Derry was also able to arrive at a close estimate of the King’s age, which history does not give. From the degree of ossification of the internal condyle of the humerus and the condition of the bony union of trochanter and femur and of the end of the tibia, he judged Tutankhamen’s age to be somewhere between seventeen and eighteen years, eighteen probably being the closest approximation.

Here the story of the actual excavation of the tomb of Tutankhamen ends since the annex and the little treasure chamber yielded only mildly interesting, though important finds.

There is another aspect, however, that merits attention: the “curse of the Pharaohs.” More than twenty persons connected at some time or other with the unsealing of the famous tomb died under mysterious circumstances.

During the two hundred years, more or less, of archæological history, no revelation of the lost world of antiquity received more publicity than that of Tutankhamen. Not for nothing did the incident unfold in the day of the rotary press, the camera, and the newly sprung radio industry. The world first showed its interest with a flood of congratulatory telegrams. Then reporters began to haunt the site. Presently letters from the critical and the well-meaning began to arrive. Some complained bitterly about the desecration of the dead. Others sent patented grave-digging methods. The first winter ten or fifteen crank letters arrived every day. What sort of person, Carter marvels at one point, can a man be who seriously inquires whether the discovery of the tomb will throw light on the current atrocities in the Belgian Congo?

Then visitors began to arrive in droves. In three months of the year 1926, when the publicity was at its height, 12,300 tourists visited the tomb. There were also 270 applications to examine the finds and the laboratory work.

Exactly how the legend of the “curse of the Pharaohs” arose cannot be traced. All through the 1930’s, nevertheless, the theme was played up again and again in the world press. It must be admitted, however, that there is more foundation for the story than there was for the numerologies based on the Great Pyramid of Cheops, or of the “mummy wheat” taken from old Egyptian tombs, which reportedly retains its germinative power after the lapse of two or three thousand years. This wheat legend is so widely believed that even today guides often make extra tips by seeing to it that their clients find “mummy wheat” in the cracks of the masonry of the royal tombs.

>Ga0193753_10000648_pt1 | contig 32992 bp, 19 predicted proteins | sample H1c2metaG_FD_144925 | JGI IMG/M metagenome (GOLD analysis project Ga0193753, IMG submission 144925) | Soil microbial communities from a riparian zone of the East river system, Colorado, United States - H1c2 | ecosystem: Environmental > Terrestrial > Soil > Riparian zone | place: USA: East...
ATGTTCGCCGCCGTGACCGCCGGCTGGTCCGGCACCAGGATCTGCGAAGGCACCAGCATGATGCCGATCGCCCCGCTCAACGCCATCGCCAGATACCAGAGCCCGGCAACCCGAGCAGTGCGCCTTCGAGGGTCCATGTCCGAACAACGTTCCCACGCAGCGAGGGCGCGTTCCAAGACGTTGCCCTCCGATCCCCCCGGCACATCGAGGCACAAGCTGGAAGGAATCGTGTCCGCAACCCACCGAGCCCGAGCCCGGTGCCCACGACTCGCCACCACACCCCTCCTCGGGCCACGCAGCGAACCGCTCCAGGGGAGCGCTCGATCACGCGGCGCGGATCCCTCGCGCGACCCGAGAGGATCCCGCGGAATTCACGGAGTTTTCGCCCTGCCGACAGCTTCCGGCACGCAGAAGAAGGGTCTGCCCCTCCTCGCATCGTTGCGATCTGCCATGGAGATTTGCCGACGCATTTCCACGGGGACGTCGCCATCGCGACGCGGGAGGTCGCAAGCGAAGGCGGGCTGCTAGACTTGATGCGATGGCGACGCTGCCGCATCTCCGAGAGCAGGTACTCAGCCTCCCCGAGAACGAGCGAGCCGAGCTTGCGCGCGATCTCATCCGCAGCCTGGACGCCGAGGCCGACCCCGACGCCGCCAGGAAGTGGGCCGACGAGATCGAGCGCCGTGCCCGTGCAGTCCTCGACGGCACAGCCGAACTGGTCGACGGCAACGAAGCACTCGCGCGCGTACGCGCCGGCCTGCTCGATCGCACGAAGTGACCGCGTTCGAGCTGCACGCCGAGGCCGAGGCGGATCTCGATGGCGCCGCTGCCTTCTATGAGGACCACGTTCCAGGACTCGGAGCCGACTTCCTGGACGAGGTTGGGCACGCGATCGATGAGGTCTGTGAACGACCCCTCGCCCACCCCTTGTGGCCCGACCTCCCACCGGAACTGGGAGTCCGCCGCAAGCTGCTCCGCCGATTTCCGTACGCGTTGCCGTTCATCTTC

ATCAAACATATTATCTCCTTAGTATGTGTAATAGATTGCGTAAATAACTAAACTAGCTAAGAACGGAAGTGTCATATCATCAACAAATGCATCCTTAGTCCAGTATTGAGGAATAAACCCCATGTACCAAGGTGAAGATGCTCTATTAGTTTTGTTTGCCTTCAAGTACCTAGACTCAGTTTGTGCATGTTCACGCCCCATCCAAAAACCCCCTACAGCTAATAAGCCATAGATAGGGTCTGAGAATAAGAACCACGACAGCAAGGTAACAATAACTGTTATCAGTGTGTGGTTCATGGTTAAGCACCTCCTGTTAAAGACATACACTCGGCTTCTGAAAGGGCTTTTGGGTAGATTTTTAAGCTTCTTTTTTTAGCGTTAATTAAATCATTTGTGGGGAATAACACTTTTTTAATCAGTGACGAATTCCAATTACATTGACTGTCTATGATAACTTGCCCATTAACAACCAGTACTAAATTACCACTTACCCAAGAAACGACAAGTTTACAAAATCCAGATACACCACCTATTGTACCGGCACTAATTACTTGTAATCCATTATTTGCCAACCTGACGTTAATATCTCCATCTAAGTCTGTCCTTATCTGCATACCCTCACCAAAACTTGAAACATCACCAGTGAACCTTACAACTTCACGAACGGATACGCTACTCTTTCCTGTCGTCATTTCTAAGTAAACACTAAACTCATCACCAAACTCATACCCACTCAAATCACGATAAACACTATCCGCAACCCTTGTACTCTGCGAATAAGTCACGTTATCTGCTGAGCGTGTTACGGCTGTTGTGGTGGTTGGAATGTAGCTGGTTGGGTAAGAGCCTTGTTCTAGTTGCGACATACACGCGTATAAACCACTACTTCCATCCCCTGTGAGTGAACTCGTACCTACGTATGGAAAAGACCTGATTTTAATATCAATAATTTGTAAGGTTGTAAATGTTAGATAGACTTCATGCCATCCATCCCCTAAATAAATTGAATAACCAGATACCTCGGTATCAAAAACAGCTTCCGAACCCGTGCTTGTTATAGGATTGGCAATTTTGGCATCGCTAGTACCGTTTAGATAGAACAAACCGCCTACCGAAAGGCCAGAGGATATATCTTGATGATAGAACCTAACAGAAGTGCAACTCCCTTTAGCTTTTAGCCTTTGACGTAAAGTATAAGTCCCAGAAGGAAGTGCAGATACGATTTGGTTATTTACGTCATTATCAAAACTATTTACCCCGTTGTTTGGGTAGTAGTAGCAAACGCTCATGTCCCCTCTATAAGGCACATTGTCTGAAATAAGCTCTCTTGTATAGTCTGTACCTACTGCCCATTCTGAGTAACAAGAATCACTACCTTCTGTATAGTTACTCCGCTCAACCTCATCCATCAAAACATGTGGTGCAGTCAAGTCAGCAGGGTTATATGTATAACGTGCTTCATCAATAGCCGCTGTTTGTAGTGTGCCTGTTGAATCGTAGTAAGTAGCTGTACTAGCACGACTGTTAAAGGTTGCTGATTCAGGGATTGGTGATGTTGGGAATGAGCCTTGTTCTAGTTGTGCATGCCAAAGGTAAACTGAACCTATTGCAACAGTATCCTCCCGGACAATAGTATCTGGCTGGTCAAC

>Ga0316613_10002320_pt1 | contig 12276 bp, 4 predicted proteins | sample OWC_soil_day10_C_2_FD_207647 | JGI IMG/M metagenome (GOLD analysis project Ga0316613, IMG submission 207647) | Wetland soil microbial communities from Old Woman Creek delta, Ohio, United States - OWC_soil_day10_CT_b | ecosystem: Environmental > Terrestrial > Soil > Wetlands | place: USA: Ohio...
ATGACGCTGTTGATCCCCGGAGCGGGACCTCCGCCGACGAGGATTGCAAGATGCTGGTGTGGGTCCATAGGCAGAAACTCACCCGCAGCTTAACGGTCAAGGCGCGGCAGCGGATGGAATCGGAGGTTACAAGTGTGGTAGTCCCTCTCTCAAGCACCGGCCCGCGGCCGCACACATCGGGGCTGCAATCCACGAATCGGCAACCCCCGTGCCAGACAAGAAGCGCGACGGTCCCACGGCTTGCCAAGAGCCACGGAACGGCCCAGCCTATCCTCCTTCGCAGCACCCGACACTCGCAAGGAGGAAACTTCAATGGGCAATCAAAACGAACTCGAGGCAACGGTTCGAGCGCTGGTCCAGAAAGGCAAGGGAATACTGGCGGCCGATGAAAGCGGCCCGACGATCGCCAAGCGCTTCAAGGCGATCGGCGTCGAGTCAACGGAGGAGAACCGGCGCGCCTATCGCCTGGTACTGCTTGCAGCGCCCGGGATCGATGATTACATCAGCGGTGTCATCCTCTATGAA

The “curse of the Pharaohs” is, if nothing else, conversational material of a mildly gruesome sort, about on a par with the “curse of the Hope Diamond” and the less well-known “curse of the monks of Lacroma.” If any single circumstance started the “curse of the Pharaohs” legend, very probably it was the sudden death of Lord Carnarvon. When he died, on April 6, 1923, after a three-week losing battle with the effects of a mosquito bite, people began to talk about punishments visited from the spirit realm on blasphemers.

Such headlines as “Revenge of the Pharaohs” began to appear, with subheads announcing a “New Victim of the Curse of Tutankhamen” … “Second Victim” … “Third Victim” … “Nineteenth Victim,” and so on. The death of this nineteenth victim was reported as follows: “Today the 78-year-old Lord Westbury jumped from the window of his seventh-story London apartment and was instantly killed. Lord Westbury’s son, who was formerly the secretary of Howard Carter, the archæologist at the Tutankhamen diggings, was found last November dead in his apartment, though when he went to bed he appeared to be in the best of health. The exact cause of his death has never been determined.” “A shudder is going through England …” another journalist wrote when Archibald Douglas Reid died as he was about to X-ray a mummy. Later the Egyptologist Arthur Weigall was catalogued as the twenty-first victim of the Pharaonic curse when he died of an “unknown fever.”

Then Carter’s partner, A. C. Maee, died, a man who had worked actively on the tomb. The news reports suppressed the fact, however, that Mace had been ailing for a long time and that he had assisted Carter despite the pressure of chronic ill health. Indeed, he had to give up before the project was finished.